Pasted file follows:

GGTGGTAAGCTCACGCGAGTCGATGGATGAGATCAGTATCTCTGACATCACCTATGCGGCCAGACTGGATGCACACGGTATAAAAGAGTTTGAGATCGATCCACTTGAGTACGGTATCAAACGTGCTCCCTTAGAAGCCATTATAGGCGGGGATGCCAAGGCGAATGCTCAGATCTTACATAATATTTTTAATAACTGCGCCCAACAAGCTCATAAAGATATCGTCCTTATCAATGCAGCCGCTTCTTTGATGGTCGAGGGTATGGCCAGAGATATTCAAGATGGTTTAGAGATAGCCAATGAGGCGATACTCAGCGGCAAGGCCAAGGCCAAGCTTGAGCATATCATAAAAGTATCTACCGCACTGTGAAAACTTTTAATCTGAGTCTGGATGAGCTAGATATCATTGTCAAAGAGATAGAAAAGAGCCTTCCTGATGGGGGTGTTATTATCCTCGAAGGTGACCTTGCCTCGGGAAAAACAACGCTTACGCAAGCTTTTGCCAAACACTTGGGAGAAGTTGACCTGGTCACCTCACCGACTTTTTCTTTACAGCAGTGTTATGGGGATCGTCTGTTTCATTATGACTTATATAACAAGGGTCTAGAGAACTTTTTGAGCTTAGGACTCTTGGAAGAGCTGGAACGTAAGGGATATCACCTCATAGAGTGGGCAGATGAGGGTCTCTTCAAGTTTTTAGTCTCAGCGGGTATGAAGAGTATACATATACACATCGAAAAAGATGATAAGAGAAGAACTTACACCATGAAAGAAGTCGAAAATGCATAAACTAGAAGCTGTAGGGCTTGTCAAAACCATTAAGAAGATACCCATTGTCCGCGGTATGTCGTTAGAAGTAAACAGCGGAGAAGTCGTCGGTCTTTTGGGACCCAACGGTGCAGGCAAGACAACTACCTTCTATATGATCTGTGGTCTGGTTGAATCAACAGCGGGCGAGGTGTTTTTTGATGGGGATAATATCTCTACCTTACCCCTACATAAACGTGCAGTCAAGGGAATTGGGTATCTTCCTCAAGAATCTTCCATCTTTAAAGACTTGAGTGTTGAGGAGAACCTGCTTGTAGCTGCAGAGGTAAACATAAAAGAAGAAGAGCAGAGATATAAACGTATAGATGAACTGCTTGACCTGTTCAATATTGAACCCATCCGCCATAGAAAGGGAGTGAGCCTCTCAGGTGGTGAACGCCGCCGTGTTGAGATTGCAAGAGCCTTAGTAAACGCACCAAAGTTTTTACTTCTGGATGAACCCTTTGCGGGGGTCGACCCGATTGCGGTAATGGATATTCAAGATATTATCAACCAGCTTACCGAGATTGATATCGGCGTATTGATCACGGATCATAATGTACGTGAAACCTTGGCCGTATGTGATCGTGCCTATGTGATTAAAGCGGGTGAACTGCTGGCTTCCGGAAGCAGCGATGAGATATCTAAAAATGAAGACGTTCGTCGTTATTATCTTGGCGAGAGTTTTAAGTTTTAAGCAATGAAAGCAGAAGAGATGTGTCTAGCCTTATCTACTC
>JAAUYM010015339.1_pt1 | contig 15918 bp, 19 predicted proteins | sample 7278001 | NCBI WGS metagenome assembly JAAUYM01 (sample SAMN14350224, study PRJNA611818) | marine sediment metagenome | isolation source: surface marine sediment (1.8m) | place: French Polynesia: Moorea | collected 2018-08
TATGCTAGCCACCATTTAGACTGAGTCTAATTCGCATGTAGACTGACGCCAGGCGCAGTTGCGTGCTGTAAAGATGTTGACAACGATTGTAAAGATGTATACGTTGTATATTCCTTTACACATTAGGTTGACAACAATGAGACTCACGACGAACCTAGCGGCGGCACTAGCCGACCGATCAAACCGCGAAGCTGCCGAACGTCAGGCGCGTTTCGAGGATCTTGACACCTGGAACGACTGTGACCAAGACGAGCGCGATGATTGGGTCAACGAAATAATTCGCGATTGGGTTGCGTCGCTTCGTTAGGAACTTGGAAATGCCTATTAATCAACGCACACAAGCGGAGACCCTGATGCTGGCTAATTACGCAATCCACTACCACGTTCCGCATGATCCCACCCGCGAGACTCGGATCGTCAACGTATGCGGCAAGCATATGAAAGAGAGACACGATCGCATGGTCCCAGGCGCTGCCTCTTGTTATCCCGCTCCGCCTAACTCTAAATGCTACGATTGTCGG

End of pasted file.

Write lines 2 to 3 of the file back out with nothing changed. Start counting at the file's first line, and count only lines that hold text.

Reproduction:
>JAAUYM010015339.1_pt1 | contig 15918 bp, 19 predicted proteins | sample 7278001 | NCBI WGS metagenome assembly JAAUYM01 (sample SAMN14350224, study PRJNA611818) | marine sediment metagenome | isolation source: surface marine sediment (1.8m) | place: French Polynesia: Moorea | collected 2018-08
TATGCTAGCCACCATTTAGACTGAGTCTAATTCGCATGTAGACTGACGCCAGGCGCAGTTGCGTGCTGTAAAGATGTTGACAACGATTGTAAAGATGTATACGTTGTATATTCCTTTACACATTAGGTTGACAACAATGAGACTCACGACGAACCTAGCGGCGGCACTAGCCGACCGATCAAACCGCGAAGCTGCCGAACGTCAGGCGCGTTTCGAGGATCTTGACACCTGGAACGACTGTGACCAAGACGAGCGCGATGATTGGGTCAACGAAATAATTCGCGATTGGGTTGCGTCGCTTCGTTAGGAACTTGGAAATGCCTATTAATCAACGCACACAAGCGGAGACCCTGATGCTGGCTAATTACGCAATCCACTACCACGTTCCGCATGATCCCACCCGCGAGACTCGGATCGTCAACGTATGCGGCAAGCATATGAAAGAGAGACACGATCGCATGGTCCCAGGCGCTGCCTCTTGTTATCCCGCTCCGCCTAACTCTAAATGCTACGATTGTCGG